IBM released a $3-a-month, online subscription email service this week, called LotusLive iNotes, and really, it had no choice but to get very aggressive on the SaaS front. I know of at least two big company CIOs that recently left Notes and migrated to Google Gmail or Microsoft Exchange online, after considering upgrades to both on-premises Notes and the existing Notes subscription service that starts at $8 a month.
IBM released a $3-a-month, online subscription email service this week, called LotusLive iNotes, and really, it had no choice but to get very aggressive on the SaaS front. I know of at least two big company CIOs that recently left Notes and migrated to Google Gmail or Microsoft Exchange online, after considering upgrades to both on-premises Notes and the existing Notes subscription service that starts at $8 a month.At a large pharmaceutical company, "Our Lotus Notes platform was getting to end of life," the CIO told me. "The question came up innocently that, given we'll have to spend a lot of money here, is there something we can do that's smarter?" The company is now moving all 115,000 employees worldwide to Microsoft's online, monthly subscription-based Exchange and SharePoint offerings that became available in April. The CIO looked at all options, including online and on-premises versions of Notes.
Meanwhile, a large manufacturing company was stuck with out-dated Notes and Exchange on-premises applications following a merger. A needed upgrade to standardize on either on-premises app was a "difficult business case that never got funded," the CIO told me. In December, the company signed a contract with Google for Gmail. It was cheaper to implement and maintain than onsite offerings, a fit with the company's environmental goals because it didn't require new hardware, good disaster recovery and e-discovery through Google's Postini service, and his IT team would never do another email upgrade.
That's just a few examples; I've got more. You can learn the identities of these companies and read details about their decisions in InformationWeek's cover story next week on Alternative IT, which will also be posted online at InformationWeek and Plug Into The Cloud on Saturday.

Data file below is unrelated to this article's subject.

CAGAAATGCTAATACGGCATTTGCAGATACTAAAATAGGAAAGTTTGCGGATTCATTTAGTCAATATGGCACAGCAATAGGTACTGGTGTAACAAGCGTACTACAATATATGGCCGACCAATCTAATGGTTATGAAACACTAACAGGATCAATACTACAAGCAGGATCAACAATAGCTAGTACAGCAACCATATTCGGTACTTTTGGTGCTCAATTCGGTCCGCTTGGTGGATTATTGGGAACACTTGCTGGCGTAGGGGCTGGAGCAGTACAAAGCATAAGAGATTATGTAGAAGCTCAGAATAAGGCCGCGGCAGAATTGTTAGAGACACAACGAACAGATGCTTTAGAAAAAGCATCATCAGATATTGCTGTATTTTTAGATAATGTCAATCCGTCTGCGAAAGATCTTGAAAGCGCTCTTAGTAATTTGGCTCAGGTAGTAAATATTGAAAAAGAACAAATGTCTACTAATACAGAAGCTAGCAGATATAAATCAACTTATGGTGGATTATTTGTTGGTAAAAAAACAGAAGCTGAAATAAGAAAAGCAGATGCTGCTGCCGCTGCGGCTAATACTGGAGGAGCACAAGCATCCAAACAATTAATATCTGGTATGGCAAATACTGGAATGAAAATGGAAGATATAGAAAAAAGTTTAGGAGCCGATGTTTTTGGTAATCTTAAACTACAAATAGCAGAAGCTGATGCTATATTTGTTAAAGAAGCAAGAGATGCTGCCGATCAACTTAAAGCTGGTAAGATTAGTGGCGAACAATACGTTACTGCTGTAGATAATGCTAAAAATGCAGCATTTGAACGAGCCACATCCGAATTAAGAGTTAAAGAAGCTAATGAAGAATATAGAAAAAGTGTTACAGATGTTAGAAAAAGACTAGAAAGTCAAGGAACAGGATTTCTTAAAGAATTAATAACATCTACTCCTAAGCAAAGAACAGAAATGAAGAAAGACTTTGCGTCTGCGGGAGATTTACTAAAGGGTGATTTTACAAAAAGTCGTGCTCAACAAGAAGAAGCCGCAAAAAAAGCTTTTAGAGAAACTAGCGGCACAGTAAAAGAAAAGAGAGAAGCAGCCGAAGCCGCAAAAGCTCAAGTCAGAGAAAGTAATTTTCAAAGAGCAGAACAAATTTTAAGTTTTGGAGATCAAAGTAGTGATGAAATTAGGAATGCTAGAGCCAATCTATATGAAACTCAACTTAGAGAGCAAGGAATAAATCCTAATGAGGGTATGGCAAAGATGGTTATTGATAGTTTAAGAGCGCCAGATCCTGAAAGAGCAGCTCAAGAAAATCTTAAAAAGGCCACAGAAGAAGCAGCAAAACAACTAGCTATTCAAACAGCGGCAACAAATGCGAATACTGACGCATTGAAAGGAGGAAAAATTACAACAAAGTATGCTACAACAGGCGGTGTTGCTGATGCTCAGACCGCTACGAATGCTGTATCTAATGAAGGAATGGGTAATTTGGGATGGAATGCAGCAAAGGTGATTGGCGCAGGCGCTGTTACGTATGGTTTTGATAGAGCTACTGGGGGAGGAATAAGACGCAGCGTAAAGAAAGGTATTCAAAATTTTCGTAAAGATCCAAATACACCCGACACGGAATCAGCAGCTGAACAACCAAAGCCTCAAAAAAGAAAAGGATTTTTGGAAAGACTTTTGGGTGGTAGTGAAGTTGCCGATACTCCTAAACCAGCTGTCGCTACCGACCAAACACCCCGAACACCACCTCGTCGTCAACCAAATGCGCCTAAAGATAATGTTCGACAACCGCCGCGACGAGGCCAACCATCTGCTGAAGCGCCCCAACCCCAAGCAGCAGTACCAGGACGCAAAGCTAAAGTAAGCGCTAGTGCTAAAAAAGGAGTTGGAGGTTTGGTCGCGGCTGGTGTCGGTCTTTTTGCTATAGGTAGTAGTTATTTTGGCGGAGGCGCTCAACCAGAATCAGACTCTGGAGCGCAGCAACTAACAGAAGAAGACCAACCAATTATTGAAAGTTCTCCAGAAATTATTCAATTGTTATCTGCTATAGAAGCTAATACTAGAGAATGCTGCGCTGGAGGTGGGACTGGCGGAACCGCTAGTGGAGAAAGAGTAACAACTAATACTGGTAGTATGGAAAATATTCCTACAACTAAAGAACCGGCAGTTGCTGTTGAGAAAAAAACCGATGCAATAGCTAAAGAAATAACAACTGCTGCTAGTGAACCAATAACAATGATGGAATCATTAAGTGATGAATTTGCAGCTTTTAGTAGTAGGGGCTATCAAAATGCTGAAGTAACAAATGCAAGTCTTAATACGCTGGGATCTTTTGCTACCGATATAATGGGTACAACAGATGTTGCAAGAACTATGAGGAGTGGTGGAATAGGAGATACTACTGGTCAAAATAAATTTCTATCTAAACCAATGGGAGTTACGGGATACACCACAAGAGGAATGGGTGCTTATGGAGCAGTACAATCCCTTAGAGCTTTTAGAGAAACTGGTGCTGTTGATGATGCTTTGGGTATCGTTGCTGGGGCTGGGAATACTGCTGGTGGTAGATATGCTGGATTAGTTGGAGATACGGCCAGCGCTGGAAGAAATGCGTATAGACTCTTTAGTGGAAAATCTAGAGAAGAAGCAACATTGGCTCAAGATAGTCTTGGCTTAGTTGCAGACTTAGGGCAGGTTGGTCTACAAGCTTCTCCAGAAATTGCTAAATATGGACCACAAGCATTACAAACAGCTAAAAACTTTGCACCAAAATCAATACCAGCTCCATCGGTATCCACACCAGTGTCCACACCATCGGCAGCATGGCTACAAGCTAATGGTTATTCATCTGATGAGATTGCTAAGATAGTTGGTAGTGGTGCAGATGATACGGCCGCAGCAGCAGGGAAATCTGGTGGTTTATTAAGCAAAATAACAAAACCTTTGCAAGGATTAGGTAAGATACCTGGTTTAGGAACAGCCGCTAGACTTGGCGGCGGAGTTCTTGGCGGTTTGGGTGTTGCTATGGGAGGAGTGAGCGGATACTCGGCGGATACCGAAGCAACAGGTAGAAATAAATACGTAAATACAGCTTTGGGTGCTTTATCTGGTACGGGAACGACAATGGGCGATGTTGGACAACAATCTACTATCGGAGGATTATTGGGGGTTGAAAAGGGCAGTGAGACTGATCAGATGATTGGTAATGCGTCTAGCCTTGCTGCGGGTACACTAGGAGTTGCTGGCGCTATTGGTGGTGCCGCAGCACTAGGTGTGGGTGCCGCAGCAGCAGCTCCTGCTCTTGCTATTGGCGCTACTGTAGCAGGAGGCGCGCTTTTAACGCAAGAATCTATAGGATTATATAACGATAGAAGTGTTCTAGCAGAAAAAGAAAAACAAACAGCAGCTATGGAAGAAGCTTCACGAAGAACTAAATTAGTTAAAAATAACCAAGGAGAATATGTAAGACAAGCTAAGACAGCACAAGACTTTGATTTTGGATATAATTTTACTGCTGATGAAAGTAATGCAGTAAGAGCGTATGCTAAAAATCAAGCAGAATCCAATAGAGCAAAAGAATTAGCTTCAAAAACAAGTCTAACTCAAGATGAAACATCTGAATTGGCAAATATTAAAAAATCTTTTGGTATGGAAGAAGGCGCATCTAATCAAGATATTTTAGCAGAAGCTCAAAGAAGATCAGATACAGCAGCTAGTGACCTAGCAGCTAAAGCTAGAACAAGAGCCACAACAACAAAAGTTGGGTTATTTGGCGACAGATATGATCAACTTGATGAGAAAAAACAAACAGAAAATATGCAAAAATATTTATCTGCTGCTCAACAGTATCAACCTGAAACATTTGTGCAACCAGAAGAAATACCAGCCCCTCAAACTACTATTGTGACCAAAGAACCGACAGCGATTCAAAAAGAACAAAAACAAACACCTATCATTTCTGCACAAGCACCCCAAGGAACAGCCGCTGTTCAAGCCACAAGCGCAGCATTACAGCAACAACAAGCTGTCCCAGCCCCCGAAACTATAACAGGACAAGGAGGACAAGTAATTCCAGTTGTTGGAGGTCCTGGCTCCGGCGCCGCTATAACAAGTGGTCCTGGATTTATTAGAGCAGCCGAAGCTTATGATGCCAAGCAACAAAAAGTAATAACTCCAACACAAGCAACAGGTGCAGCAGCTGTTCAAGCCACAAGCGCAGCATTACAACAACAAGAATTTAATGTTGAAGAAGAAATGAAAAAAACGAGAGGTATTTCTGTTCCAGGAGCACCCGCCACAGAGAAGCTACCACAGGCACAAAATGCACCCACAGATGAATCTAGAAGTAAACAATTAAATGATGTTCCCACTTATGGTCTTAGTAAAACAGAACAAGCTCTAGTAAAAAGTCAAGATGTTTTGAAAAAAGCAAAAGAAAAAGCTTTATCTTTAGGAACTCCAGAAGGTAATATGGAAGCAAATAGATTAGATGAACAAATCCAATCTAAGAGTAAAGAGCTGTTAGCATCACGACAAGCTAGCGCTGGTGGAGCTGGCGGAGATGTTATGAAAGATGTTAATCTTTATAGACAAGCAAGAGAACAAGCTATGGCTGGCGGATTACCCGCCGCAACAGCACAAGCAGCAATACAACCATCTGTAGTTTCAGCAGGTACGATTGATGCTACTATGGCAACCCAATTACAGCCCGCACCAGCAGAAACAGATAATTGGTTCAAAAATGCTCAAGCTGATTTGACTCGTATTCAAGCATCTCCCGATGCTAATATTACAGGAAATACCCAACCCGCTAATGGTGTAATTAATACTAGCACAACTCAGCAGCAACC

Now getting back to IBM…the funny thing is, this isn't IBM's first foray into subscription-based email, despite what many of those news reports out there imply. One year ago, IBM launched Lotus Notes Hosted Messaging, priced at $8 to $18 per user per month, meant for companies with 1,000 to 10,000 employees. Apparently, that offering wasn't doing the job. It didn't appeal to those few CIOs I talked to; they chose Exchange Online or Gmail instead. Maybe a lower price and more consumer-like model will provide the spark that Notes seems to need to be an attractive alternative.
LotusLive iNotes starts at $3 per month, per user on a yearly basis, and is for "small business up to the largest enterprises," according to IBM's press release. The price for customers choosing to pay month-to-month is $3.75 per month. IBM is also offering a free, 30-day trial period for companies that want to test the service before committing to a contract. All plans include access to Webmail, 1 GB of storage per user, mobile device support, built-in spam and antivirus protection, around the clock monitoring, and administration tools. Users can also purchase an additional 100 GB of storage for an additional charge.
Move over CRM, because online, subscription-based email is set to emerge as the hot new SaaS application in the business world. Companies like IBM and Microsoft will have to figure out how to continue to make money on things like $3-a-month email, but hey, that's their problem, right?
One final note: Many in our industry like to mock cloud computing--who hasn't seen Larry Ellison's funny tirade of it on YouTube? And yeah, "cloud" is an easy word to make fun of, we get that. But, as our Oct. 12 cover story will show, through many examples, there is a big shift taking place right now, and growing acceptance of subscription-based email is just one of the outcomes. For those snickering about clouds and water vapor, despite the silly name, you might want to pay close attention to what these CIOs are saying (you know; these are the guys and gals actually making software purchasing decisions) in this upcoming story. Otherwise, the joke may be on you.
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